From 1998, HBO, which had become a large, international media empire, no longer offered just one channel to its subscribers; it offered six additional channels: HBO2, HBO Signature, HBO Family, HBO Comedy, HBO Zone from 1999, and HBO Latino from 2000, then an on-demand video service from 2001 (in 2005, almost a quarter of American viewers no longer watched their favourite shows live). This increase in the offering was to meet the demand from a growing share of 110 million American homes who were watching more television in 2005 (8 hours and 11 minutes per day on average) than in 1995 (7 hours and 15 minutes). The number of accessible channels had more than doubled (43 in 1997 as opposed to 96.4 in 2005). However, of these dozens, even hundreds of channels, viewers only watched 16 on average in 2005, and HBO was among them for a quarter of those. Indeed, this corresponds to the proportion of American homes who were then subscribers to the channels, at a cost of $ 15 per month.
 
Source: Energy Information Administration 2001, study of domestic energy consumption

 
Albrecht also decided that a large proportion of the channel’s original creations would be series, broadcast weekly to create an “appointment” with subscribers. Until that point, subscribers were free to organise their watching schedule thanks to the large number of repeats of films, documentaries and telefilms, shown at different times throughout the entire month. Finally, while asserting that HBO “was not television”, its schedule started to look increasingly like that of the networks, pursuing similar aims, such as creating audience loyalty.

 
The Sopranos
 
Sunday evening was the slot not to be missed for the most innovative series of the moment: Sex and the City by Darren Star from 1998, The Sopranos by David Chase the following year, then Six Feet Under (2001-2005), The Wire by David Simon (2002-2008), Carnivàle by Daniel Knauf (2003-2005) and Deadwood by David Milch (2004-2006). These series, preceded by the very daring Oz by Tom Fontana in 1997[+] NoteOz, a very violent prison series, was broadcast late on Saturday evening, and if it won over a small number of critics, it was not until Sex and the City that “HBO series” gained real notoriety.X [2], established the success of writers who had already been noticed for their creations on the networks; they were able to give full rein to their talent on this pay-channel, and to achieve unprecedented fame thanks to large advertising campaigns.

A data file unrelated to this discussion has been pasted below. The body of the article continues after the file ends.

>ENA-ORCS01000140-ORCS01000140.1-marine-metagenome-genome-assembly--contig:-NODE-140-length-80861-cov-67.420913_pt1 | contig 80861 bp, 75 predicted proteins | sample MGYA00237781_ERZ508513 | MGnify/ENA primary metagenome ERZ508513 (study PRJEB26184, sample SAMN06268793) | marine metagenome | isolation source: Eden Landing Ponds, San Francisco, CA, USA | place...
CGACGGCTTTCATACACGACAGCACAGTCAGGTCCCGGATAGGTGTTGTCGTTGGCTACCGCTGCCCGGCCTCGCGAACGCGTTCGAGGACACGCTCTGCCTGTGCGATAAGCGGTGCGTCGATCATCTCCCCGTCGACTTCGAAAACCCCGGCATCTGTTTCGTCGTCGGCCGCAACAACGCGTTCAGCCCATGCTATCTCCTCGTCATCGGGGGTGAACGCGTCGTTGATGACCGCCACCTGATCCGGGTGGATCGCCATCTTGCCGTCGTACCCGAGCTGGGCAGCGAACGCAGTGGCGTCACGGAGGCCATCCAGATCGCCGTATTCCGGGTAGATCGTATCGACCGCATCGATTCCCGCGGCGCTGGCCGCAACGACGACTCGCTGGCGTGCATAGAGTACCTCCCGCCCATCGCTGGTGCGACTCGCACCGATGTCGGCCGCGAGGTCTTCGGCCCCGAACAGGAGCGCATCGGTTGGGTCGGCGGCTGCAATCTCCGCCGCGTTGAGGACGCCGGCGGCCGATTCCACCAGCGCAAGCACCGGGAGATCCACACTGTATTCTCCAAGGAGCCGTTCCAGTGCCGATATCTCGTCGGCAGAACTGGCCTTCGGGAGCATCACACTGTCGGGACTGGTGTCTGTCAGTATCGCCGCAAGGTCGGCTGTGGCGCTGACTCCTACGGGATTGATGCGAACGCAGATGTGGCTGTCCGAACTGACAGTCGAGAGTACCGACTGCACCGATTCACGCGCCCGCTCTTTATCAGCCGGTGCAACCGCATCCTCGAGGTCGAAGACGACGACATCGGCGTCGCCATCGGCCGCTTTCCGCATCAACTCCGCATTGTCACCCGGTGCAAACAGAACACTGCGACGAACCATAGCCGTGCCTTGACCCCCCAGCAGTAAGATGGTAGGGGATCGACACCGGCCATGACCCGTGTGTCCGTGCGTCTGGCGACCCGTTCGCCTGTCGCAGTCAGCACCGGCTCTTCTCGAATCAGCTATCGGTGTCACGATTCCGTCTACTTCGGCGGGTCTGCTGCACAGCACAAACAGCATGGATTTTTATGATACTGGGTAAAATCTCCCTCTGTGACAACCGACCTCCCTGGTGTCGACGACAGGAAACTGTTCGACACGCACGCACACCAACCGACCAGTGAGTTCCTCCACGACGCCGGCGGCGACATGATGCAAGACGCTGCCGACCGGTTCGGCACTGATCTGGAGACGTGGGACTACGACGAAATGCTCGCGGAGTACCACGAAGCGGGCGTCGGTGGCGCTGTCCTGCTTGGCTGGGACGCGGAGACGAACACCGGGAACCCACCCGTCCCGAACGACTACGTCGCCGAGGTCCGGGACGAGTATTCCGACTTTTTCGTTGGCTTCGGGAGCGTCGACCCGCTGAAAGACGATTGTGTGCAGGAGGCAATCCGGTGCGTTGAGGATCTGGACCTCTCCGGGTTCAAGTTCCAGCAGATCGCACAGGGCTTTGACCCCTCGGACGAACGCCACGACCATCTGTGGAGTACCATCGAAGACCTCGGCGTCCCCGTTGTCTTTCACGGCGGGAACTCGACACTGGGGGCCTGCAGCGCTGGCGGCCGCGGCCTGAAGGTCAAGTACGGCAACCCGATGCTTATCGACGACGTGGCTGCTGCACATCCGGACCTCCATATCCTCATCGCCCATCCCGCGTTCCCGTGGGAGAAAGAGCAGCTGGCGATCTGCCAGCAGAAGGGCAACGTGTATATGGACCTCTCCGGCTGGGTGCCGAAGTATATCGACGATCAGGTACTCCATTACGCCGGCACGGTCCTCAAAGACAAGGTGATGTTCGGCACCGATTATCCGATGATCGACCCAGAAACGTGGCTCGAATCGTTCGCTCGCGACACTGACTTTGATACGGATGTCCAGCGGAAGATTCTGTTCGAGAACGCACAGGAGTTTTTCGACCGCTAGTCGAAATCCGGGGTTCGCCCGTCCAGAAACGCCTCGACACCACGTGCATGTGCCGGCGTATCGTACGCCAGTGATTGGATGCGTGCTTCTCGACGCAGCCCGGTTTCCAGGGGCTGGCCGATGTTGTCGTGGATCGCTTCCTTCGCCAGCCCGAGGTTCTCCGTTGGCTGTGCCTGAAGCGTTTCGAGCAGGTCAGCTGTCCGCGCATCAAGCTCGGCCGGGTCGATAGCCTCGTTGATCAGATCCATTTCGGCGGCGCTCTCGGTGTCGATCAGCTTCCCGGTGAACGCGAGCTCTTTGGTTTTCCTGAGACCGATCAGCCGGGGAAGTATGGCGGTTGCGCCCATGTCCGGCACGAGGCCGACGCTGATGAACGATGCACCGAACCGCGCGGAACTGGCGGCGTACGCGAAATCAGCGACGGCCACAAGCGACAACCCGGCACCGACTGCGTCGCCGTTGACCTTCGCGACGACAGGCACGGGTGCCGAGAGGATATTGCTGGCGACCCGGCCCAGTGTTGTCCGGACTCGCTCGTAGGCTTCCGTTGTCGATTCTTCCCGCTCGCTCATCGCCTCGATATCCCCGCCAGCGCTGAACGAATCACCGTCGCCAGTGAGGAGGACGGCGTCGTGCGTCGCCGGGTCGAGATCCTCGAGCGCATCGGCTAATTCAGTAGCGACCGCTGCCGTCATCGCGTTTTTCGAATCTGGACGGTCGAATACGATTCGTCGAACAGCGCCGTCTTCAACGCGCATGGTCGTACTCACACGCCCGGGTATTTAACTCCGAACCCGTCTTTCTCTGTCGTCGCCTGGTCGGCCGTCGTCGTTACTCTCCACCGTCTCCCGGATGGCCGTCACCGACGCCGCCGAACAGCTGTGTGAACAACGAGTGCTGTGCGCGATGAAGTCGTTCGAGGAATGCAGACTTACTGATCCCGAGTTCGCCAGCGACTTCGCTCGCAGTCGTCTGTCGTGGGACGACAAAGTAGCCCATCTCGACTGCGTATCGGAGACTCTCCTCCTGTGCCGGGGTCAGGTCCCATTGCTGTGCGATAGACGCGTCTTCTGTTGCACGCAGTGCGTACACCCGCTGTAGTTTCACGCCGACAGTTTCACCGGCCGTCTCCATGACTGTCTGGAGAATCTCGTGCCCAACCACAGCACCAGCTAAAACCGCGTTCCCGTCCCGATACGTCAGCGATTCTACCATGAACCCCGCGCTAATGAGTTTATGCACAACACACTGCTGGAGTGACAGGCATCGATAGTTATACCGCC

The creators had budgets in line with their ambitions: $ 100 million for the first season of Rome. 
In addition to their fame and recognition, these creators had budgets in line with their ambitions: the historical series Rome (2005-2007), for example, had $ 100 million for its first season of 10 episodes, which enabled it to create this capital of the ancient world, paying a level of attention to detail that had never been seen before (solid sets created  at Cinecità, with shoes and clothes for even the lowliest of extras made in natural materials and colours, and with the advice of the best historians and archaeologists etc.).